Ethics Research Group
Welcome to the Ethics Research Group's webpage!
The Ethics Research Group (ERG) is hosted by the Philosophy Department at UiT. It is a group consisting of philosophers at UiT, as well as a network of external collaborators. The group is led by accosiate professor Heine A. Holmen (chair) and associate professor Ivar R. Labukt (vice-chair) and currently holds twelwe members (for more details see Members).
We have devoted ourselves to work on some of the most fundamental and vexing issues in ethics, moral philosophy and meta-ethics to raise questions like: How should one live one's life? Why should one be moral or ethically virtuous? Is morality objective and universal, or is it a human construction or cultural artefact? Are there any true moral principles or universal virtues? Must self-interest be subdued by morality? Does evil exist and can we hold genuine evil-doers morally responsible? How does morality fit in with the rest of science and what else we know about the world?
As a part of this work, we organize conferences and workshops on a frequent basis here in Tromsø and with contributions from internationally acclaimed philosophers and researchers, as well as organizing reading and writing groups. There are also Ph.D. and Post Doc fellowships, whose projects and appointments are associated with the group.
We are a group in expansion and encourage all those who are interested to contact us, subsribe to our mailing list, participate to our events, as well as vouch to join our research network. See Contact us for more information.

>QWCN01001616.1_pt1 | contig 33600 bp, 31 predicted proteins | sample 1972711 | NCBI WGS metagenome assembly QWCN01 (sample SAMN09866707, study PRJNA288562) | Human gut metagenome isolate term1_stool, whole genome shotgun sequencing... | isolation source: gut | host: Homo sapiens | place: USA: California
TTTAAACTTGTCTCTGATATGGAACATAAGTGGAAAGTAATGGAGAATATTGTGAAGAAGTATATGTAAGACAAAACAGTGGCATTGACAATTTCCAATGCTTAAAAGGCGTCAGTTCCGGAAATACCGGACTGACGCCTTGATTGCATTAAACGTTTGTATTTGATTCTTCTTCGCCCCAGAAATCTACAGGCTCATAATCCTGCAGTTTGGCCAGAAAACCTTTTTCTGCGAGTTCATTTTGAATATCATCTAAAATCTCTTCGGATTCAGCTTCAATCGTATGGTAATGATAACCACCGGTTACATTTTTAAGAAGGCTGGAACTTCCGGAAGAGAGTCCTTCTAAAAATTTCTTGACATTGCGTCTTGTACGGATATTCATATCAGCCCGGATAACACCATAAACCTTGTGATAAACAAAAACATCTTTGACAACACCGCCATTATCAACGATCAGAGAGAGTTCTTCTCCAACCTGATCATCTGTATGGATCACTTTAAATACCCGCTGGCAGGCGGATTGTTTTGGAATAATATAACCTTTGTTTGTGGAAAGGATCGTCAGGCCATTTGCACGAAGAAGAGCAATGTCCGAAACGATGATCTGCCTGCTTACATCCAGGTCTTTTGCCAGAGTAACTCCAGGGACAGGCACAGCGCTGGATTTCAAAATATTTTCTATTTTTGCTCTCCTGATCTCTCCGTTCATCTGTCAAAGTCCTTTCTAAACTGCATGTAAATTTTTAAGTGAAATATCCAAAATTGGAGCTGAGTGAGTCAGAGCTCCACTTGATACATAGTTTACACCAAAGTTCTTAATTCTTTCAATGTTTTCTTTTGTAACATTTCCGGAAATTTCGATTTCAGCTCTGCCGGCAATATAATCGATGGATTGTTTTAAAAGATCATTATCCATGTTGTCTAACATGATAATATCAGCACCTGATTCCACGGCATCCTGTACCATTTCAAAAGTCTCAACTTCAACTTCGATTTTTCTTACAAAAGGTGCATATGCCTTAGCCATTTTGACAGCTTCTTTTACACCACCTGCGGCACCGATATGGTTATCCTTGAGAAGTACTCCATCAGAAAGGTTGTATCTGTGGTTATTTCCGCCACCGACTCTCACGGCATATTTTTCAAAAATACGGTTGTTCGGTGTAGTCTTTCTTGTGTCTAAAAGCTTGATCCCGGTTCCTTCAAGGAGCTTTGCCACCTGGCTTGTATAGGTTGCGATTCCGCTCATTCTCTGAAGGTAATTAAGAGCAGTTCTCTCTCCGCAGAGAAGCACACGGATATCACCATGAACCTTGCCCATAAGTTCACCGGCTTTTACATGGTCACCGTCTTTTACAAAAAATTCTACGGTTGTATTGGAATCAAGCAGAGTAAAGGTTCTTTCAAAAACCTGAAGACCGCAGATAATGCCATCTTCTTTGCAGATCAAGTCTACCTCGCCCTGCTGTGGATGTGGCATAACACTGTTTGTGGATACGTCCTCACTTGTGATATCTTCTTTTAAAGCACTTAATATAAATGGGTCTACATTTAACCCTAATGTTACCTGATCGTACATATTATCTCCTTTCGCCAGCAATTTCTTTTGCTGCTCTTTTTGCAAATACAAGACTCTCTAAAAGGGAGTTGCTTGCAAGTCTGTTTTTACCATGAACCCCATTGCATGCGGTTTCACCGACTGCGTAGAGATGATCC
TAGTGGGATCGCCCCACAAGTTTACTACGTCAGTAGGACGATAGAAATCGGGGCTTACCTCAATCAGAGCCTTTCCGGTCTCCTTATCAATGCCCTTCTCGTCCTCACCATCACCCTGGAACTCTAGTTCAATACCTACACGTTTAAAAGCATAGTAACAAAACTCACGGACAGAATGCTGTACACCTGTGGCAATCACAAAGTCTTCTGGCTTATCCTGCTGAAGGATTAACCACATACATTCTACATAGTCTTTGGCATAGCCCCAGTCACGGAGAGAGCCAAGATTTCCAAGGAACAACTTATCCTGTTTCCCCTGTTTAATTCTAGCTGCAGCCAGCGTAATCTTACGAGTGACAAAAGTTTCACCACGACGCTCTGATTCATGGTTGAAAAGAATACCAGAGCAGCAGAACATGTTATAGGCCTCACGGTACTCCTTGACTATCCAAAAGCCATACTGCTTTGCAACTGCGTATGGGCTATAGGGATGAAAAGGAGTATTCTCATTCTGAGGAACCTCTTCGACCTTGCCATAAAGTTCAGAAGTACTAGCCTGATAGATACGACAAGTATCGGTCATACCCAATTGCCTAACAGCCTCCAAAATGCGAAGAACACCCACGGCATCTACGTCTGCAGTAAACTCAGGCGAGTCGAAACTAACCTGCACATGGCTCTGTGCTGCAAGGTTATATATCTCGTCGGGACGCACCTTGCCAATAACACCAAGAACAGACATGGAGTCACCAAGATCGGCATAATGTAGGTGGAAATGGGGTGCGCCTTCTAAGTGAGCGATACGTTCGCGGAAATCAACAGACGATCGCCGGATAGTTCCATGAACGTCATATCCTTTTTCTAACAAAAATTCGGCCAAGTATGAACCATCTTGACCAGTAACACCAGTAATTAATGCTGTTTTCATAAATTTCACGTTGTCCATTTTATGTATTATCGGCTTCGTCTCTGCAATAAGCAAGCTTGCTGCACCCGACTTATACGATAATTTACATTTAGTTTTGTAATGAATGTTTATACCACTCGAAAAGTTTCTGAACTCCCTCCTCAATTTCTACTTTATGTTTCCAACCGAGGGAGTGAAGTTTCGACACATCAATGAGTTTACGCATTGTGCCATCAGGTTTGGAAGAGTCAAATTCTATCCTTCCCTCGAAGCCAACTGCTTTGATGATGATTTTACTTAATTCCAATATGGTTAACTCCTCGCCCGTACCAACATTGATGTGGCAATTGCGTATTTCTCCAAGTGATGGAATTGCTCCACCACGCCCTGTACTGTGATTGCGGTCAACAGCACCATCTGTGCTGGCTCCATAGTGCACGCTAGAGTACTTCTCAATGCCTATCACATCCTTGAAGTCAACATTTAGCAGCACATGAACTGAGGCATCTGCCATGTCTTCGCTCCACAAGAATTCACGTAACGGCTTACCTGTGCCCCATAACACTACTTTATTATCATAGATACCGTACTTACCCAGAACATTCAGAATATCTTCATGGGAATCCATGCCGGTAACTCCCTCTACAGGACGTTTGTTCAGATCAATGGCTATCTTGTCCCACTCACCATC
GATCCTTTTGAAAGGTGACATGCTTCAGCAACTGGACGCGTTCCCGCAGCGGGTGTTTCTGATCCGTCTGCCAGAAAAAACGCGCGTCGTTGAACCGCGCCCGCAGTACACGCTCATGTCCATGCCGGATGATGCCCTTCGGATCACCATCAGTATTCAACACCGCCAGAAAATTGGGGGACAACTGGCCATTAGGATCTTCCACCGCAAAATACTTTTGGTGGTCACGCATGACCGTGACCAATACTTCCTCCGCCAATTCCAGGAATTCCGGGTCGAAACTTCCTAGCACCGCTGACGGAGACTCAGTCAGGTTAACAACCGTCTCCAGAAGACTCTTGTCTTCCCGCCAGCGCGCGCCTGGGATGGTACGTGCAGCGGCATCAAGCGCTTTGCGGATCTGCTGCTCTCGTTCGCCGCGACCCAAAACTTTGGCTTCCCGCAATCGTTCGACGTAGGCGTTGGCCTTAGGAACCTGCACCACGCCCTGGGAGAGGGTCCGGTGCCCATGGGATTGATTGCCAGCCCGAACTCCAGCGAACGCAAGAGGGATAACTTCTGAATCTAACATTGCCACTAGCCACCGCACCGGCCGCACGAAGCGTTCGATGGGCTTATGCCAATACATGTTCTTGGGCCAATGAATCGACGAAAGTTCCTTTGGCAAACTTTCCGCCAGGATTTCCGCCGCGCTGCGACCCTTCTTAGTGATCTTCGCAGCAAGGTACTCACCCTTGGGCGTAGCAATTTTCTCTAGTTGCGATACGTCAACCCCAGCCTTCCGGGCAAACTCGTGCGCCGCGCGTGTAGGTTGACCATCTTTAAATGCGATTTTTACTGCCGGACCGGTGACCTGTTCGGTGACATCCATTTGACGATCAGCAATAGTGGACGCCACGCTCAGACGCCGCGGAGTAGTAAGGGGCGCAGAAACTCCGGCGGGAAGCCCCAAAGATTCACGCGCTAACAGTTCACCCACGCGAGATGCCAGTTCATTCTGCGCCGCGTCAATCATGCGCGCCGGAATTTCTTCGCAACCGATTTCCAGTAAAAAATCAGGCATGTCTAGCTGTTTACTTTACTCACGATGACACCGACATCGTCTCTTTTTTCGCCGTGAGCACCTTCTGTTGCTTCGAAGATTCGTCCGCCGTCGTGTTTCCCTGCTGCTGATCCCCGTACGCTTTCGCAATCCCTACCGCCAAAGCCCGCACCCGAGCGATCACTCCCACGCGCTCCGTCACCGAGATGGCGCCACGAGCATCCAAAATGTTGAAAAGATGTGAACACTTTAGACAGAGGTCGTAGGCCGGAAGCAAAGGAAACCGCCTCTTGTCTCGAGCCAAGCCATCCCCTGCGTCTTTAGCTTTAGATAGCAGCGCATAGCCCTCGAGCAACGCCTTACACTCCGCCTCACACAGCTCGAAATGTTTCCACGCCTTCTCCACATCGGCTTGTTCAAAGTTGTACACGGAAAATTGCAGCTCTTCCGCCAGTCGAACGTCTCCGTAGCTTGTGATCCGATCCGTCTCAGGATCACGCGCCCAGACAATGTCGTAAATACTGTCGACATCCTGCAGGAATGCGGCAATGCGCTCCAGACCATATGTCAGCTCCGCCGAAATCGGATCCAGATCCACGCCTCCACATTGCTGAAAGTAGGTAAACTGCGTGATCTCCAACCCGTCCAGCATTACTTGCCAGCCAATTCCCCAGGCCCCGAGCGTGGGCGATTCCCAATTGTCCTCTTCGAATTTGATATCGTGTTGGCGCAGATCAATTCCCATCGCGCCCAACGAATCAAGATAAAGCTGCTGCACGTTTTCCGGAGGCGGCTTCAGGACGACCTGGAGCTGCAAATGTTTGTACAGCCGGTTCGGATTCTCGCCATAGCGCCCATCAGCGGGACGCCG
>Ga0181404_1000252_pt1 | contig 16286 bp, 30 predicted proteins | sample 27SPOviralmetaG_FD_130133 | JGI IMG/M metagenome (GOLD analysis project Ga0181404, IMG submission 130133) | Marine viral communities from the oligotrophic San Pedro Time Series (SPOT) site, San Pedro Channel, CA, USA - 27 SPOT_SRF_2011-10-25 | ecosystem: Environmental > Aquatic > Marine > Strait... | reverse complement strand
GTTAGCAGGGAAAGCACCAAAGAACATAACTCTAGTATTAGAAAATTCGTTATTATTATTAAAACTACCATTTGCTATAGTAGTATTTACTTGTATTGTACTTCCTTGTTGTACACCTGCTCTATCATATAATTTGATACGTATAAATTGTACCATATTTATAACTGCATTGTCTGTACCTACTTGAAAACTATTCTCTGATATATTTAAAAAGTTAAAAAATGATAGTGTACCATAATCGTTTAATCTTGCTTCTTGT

Our main focus is different theoretical challenges and problems pertaining to the normative authority of ethics and morality that are relevant to the role that morality and ethics can or ought to play in our lives. We address this issue from a range of theoretical persectives, both contemporary and historical. We organize this work around four interrelated fields of meta-ethical inquiry: (1) value theory and normative pluralism; (2) action theory and moral psychology; (3) moral metaphysics, realism and constructivism; and (4) quality of life.
In particular, we focus on the following questions :
(1) Value Theory - Normative Pluralism
The question of how the normative authority of morality relates to other sorts of normative claims and values.
(2) Action theory - Moral Psychology
The question of whether the nature and normative authority of morality has some footing or leverage in our nature - that is, in our nature as agents, persons and psychological subjects.
(3) Moral metaphysics - Realism and Constructivism
The question of whether (or how) our comitments to the normative authority of morality fit in with what else we believe about the world.
(4) Quality of life - Welfare, Happiness and Meaning
The question of how the quality of life - and relevant notions, such as meaning, happiness, welfare and so on - relates to the nature and normative authority of morality.
Also see our Research profile for more detailed descriptions of these respective research fields and topics.